What then shall we say to these things? an investigation of African American pastors' response to mental health needs in the Black church and their influence on African American help-seeking behaviors and coping strategies

UNCG Author/Contributor (non-UNCG co-authors, if there are any, appear on document)
Janeé R. Avent (Creator)
The University of North Carolina at Greensboro (UNCG )
Web Site: http://library.uncg.edu/
Craig Cashwell

Abstract: African Americans are often disproportionately represented in vulnerable populations that could likely cause them to be at a greater risk for struggling with anxiety and depression (U.S. Department of Health and Human Services, 2001), however, they tend to seek professional counseling at a much lower rate than other racial and ethnic populations and instead turn their spiritual leaders as a resource (Ayalon & Young, 2005). Because of under-utilization of mental health services within the African-American community (Avalon & Young, 2005), more research attention should be directed toward factors that affect the help-seeking behaviors of African Americans (U.S. Department of Health and Human Services, 2001). Generally, the Black Church is considered a less stigmatized method of getting help in the Black community (Andrews, Stefurak, & Mehta, 2010), a solution for many mental health problems (Newhill & Harris, 2007) and pastors are valued as credible sources for assistance with social and psychological problems because of their status as pastor, often regardless of the pastor's educational background, knowledge of mental health issues, and previous experience (Kane & Greene, 2009). There remains much that is unknown about pastoral motivations, beliefs, attitudes, and influence related to mental health needs of their parishioners. Therefore, the purpose of this study was to investigate the pastors' response to parishioners dealing with anxiety, depression, unemployment, bereavement, and familial concerns; their motivations to encourage or discourage help-seeking outside of the Black Church; their perspectives on secular counseling services in their community; their perspective on spiritual, biological, psychological, and social coping methods; and their beliefs about identifying and responding to maladaptive religious coping strategies. Consensual Qualitative Research was used as the research protocol to collect and analyze the data. Findings from this study suggest that African Americans frequently seek help from their pastors regarding anxiety, depression, bereavement, unemployment, and relationship issues. Further, results from this study also suggest that African American pastors attribute anxiety and depression to social and spiritual spheres of influence and endorse spiritual, social, and integrative coping strategies. Moreover, African American pastors seem to differentiate between adaptive and maladaptive forms of religious coping.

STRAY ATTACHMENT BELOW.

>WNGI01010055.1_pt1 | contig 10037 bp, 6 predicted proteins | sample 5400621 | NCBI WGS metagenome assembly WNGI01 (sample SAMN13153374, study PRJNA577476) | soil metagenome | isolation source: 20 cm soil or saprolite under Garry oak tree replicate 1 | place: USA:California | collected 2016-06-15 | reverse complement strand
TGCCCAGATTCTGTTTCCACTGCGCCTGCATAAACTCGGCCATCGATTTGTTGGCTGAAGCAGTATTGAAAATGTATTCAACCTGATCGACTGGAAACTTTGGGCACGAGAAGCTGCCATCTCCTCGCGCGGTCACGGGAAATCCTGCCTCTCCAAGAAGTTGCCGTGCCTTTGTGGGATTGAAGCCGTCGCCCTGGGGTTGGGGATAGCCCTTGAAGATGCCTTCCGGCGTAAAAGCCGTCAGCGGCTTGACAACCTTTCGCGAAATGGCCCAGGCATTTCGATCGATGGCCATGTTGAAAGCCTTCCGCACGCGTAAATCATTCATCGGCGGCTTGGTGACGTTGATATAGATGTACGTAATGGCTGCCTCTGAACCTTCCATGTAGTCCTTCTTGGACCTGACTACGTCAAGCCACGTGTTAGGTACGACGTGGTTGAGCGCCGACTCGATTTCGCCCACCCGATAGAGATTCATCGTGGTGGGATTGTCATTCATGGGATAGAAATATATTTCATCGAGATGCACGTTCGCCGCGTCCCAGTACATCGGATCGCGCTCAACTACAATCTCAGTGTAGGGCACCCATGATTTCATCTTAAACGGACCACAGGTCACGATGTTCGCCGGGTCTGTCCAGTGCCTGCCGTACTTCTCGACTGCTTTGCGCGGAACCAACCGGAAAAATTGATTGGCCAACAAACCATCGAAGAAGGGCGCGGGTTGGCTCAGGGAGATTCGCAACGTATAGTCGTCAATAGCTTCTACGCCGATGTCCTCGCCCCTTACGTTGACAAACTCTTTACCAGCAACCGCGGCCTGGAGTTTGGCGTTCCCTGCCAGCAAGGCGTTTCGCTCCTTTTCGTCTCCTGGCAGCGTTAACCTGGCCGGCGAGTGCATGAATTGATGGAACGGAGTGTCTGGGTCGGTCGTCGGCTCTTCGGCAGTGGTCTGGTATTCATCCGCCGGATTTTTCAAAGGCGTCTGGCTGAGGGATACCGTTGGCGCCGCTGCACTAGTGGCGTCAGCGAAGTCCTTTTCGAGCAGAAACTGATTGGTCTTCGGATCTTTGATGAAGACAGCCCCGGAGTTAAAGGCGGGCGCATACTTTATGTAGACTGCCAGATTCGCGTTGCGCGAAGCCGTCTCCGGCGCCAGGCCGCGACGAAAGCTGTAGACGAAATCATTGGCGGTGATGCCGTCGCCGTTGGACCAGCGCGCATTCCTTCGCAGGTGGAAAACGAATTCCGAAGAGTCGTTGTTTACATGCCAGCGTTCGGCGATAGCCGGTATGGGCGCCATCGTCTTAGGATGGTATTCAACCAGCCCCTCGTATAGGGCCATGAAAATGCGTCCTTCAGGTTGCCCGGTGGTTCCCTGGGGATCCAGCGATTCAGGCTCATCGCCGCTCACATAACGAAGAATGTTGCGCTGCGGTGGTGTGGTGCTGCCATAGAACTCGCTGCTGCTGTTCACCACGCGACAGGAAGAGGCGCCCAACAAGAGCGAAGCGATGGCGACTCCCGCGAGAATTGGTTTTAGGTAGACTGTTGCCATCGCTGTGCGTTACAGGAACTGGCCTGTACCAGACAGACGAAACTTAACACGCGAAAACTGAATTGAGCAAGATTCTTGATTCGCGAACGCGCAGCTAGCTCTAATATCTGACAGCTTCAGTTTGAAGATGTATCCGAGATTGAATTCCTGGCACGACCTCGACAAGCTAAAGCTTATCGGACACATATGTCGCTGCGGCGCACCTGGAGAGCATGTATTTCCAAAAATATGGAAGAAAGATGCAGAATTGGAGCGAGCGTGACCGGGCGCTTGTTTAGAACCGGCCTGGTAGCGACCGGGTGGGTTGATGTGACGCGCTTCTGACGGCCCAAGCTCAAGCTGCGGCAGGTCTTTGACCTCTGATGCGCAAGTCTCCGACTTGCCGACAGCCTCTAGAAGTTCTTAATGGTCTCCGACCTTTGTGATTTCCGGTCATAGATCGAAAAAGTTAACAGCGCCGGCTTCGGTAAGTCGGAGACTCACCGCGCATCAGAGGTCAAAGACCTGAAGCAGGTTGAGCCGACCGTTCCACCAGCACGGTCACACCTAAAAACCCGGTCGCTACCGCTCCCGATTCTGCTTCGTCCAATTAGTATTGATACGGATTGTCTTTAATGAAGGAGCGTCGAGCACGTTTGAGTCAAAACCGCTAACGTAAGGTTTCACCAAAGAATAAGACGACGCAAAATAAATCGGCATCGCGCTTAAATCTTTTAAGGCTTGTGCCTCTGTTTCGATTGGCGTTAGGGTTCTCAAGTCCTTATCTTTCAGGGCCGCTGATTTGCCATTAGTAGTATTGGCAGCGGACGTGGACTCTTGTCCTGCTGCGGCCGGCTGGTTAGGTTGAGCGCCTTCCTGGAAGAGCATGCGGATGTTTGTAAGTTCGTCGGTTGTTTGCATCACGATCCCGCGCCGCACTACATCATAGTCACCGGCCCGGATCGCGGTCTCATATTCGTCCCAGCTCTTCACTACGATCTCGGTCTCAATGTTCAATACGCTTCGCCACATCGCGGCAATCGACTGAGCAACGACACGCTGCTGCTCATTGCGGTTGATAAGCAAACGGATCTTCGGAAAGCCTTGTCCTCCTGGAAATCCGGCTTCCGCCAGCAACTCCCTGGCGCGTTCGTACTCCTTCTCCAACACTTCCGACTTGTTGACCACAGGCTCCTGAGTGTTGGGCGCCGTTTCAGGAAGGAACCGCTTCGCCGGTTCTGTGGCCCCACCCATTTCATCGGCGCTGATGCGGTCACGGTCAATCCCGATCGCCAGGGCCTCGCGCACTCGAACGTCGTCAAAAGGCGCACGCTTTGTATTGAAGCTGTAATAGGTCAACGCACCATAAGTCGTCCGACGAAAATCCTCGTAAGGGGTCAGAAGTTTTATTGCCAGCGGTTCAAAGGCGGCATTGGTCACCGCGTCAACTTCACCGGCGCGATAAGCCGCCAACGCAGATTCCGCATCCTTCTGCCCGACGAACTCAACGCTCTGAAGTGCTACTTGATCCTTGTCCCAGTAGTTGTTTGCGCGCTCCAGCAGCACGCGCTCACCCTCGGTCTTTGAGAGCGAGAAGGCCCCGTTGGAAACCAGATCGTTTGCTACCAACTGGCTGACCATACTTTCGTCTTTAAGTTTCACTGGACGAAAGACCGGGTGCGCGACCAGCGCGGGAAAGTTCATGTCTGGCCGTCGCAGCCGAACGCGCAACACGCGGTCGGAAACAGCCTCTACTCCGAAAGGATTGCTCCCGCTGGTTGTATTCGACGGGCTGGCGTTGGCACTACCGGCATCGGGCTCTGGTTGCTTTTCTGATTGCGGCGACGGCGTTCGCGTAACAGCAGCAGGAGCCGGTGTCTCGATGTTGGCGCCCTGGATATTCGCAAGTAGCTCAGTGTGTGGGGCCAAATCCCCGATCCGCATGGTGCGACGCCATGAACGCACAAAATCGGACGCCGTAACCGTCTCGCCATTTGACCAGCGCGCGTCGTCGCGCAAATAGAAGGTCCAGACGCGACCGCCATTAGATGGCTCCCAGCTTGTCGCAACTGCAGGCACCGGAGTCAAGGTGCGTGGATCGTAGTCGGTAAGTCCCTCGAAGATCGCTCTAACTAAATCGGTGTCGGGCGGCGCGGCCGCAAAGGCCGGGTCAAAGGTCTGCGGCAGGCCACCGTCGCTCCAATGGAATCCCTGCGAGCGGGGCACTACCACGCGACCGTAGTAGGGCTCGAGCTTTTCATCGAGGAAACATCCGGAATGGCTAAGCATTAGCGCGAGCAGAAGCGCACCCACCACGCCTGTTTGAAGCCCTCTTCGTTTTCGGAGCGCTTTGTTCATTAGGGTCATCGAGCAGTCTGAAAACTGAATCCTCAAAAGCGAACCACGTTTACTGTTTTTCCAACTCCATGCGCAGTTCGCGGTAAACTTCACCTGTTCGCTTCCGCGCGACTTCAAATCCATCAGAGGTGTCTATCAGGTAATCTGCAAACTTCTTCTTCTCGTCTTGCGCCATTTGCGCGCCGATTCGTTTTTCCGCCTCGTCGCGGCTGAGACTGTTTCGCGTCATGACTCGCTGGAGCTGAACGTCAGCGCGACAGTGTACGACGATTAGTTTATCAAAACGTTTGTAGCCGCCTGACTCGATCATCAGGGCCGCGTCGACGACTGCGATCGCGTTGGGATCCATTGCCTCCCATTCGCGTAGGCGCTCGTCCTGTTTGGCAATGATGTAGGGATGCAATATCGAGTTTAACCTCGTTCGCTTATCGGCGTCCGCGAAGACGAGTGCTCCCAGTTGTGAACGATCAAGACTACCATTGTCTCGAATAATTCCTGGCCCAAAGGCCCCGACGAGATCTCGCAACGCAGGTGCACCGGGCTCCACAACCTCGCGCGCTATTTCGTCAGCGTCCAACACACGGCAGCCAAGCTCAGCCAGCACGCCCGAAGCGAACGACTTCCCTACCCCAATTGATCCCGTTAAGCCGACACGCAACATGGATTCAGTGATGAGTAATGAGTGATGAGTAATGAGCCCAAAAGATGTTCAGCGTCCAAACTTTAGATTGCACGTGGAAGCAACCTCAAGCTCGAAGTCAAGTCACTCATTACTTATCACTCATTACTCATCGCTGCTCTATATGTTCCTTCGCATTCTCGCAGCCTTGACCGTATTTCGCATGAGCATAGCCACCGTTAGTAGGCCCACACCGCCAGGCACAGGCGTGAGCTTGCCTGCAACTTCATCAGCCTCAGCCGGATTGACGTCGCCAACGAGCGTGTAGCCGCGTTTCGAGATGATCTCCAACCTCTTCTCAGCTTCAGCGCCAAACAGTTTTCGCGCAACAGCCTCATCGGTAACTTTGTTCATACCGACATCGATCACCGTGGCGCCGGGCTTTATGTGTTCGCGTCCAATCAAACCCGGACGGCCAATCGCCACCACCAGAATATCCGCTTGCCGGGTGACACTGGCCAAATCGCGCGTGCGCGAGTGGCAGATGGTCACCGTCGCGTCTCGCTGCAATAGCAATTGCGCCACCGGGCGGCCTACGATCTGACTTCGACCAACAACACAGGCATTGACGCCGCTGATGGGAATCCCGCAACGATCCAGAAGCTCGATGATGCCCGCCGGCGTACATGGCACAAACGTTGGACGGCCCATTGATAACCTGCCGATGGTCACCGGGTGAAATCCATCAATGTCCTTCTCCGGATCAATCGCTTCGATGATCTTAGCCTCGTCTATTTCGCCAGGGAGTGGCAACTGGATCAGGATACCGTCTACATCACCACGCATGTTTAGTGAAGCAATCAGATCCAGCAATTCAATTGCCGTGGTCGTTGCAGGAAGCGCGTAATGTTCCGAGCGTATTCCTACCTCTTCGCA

Additional Information

Language: English
Date: 2013
African American, Counseling, Multicultural, Pastors, Religion, Spirituality
African Americans $x Mental health services
Mental health $x Religious aspects
Pastoral counseling

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